Source: FDA: Steve’s Real Food Recall 

RECALL: G & C Raw

G & C Raw, LLC (of Versailles, OH) issued a recall on August 6th for two of their products, 1-lb containers of Pat’s Cat Turkey Cat Food and 2-lb containers of Ground Lamb Dog Food for potential Listeria contamination.

Why the Recall

The recall was initiated after a  routine sampling by the Ohio Department of Agriculture revealed the presence of the bacteria. No illnesses have been reported to date.

The affected products are not being produced or distributed until the investigation has been completed and the source of the problem identified.

The recall specifically involves:

  • PAT’S CAT TURKEY CAT FOOD
    • (30) 1-lb clear plastic containers
    • Lot #WWPKTF051618
    • Distributed in OH, MI, IN, PAN, KY, NC and GA through direct delivery
  • GROUND LAMB DOG FOOD
    • (40) 2-lb plastic container
    • Lot #MFF022718
    • Distributed in OH, MI, IN, PAN, KY, NC and GA through direct delivery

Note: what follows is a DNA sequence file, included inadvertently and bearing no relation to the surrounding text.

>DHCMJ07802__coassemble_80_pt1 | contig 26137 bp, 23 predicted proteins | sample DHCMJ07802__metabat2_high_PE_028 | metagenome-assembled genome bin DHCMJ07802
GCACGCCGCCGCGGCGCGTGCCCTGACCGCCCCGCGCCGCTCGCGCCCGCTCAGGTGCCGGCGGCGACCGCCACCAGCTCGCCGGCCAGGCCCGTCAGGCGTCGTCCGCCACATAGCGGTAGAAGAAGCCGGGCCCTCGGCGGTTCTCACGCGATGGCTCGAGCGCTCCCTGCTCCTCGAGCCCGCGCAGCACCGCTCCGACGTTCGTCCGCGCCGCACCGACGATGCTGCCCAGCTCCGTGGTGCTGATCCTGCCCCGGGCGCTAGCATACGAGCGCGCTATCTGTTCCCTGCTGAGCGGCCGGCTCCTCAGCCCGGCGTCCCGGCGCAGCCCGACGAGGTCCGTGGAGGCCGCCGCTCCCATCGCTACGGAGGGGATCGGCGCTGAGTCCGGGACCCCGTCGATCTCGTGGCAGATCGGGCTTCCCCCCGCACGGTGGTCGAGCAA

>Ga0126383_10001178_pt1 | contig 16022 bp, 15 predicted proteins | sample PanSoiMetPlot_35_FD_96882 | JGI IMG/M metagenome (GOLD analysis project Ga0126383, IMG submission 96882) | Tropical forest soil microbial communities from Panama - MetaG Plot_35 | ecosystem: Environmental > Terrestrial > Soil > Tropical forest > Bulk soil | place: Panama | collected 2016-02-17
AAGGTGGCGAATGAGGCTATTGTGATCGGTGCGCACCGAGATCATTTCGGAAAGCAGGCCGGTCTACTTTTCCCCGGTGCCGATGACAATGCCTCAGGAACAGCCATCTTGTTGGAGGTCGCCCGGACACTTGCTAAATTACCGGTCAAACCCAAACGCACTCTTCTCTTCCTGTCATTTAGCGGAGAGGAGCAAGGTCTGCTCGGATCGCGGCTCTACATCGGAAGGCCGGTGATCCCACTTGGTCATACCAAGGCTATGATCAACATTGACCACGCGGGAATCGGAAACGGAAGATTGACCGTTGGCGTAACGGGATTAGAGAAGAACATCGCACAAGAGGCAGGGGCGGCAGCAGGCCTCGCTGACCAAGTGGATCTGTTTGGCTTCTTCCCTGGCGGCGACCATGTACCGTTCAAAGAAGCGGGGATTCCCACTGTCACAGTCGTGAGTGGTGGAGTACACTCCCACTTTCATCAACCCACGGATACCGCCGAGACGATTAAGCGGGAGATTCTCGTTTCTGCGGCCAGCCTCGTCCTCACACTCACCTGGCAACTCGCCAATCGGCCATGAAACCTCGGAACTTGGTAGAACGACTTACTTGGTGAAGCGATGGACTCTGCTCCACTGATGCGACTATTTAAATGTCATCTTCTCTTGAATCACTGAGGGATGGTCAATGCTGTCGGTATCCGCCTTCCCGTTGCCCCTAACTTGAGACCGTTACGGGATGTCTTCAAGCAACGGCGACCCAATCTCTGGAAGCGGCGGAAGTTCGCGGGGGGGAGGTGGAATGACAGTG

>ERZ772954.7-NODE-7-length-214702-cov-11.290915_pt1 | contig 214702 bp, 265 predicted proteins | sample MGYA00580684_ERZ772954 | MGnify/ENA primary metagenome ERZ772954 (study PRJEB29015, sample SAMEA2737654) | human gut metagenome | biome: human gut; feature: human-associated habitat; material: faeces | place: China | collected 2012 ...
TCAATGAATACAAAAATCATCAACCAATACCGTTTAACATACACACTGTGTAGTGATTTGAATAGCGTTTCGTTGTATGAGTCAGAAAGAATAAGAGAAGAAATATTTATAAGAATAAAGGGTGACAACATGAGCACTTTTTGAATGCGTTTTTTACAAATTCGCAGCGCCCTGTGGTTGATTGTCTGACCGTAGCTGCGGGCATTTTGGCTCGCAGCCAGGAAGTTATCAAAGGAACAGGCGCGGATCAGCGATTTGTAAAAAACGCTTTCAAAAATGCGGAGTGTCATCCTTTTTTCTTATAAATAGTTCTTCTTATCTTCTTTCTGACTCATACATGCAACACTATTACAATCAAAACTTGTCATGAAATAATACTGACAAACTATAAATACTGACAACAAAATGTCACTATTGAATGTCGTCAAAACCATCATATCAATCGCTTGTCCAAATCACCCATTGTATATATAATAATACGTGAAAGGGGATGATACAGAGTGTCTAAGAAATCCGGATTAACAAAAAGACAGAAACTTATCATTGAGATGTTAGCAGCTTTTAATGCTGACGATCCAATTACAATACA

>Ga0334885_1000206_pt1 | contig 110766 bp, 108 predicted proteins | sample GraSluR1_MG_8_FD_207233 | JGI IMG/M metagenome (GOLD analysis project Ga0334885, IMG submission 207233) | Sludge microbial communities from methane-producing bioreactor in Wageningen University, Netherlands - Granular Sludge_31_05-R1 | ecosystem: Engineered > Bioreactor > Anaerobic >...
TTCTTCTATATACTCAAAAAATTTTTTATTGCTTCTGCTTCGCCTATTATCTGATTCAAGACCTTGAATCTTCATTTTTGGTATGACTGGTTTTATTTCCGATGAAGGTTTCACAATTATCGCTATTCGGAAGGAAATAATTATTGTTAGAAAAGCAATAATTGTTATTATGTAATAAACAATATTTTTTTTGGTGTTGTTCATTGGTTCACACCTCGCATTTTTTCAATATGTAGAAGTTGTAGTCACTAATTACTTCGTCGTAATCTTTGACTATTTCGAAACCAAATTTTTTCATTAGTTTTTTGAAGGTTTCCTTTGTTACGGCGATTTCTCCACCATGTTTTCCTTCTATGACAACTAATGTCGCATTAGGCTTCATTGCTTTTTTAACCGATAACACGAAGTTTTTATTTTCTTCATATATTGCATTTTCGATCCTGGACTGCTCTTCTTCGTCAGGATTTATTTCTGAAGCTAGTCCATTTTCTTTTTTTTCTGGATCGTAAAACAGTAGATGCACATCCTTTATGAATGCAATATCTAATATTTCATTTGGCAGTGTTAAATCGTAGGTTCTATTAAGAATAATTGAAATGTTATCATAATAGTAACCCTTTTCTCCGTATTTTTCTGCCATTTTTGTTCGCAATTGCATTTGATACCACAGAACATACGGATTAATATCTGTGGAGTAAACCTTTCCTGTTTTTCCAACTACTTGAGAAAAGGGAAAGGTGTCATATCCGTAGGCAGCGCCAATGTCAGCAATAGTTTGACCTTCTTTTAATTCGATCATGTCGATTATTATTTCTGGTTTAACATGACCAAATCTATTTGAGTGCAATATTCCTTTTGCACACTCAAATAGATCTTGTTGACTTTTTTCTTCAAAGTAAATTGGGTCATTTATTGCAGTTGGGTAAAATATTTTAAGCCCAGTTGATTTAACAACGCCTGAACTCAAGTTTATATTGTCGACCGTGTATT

What You Should Know About Listeria Monocytogenes

Listeria monocytogenes poses a risk to both animals ingesting the affected product and humans (if they do not thoroughly wash their hands after coming into contact with a contaminated product). Pets infected with listeria may display symptoms including:

  • Mild to severe diarrhea;
  • Anorexia;
  • Fever
  • Nervous, muscular and respiratory system issues;
  • Abortion;
  • Depression; and
  • Shock and even death.

Infected animals can also serve as sources of infection to other household animals and humans.

What to do Next

Consumers with any of the recalled products should immediately return it to G & C Raw, 225 N. West Street, Versailles, OH for a full refund. Consumers with questions can contact the company at 937-827-0010 (Eastern) or by email at GCRawDogFood@yahoo.com.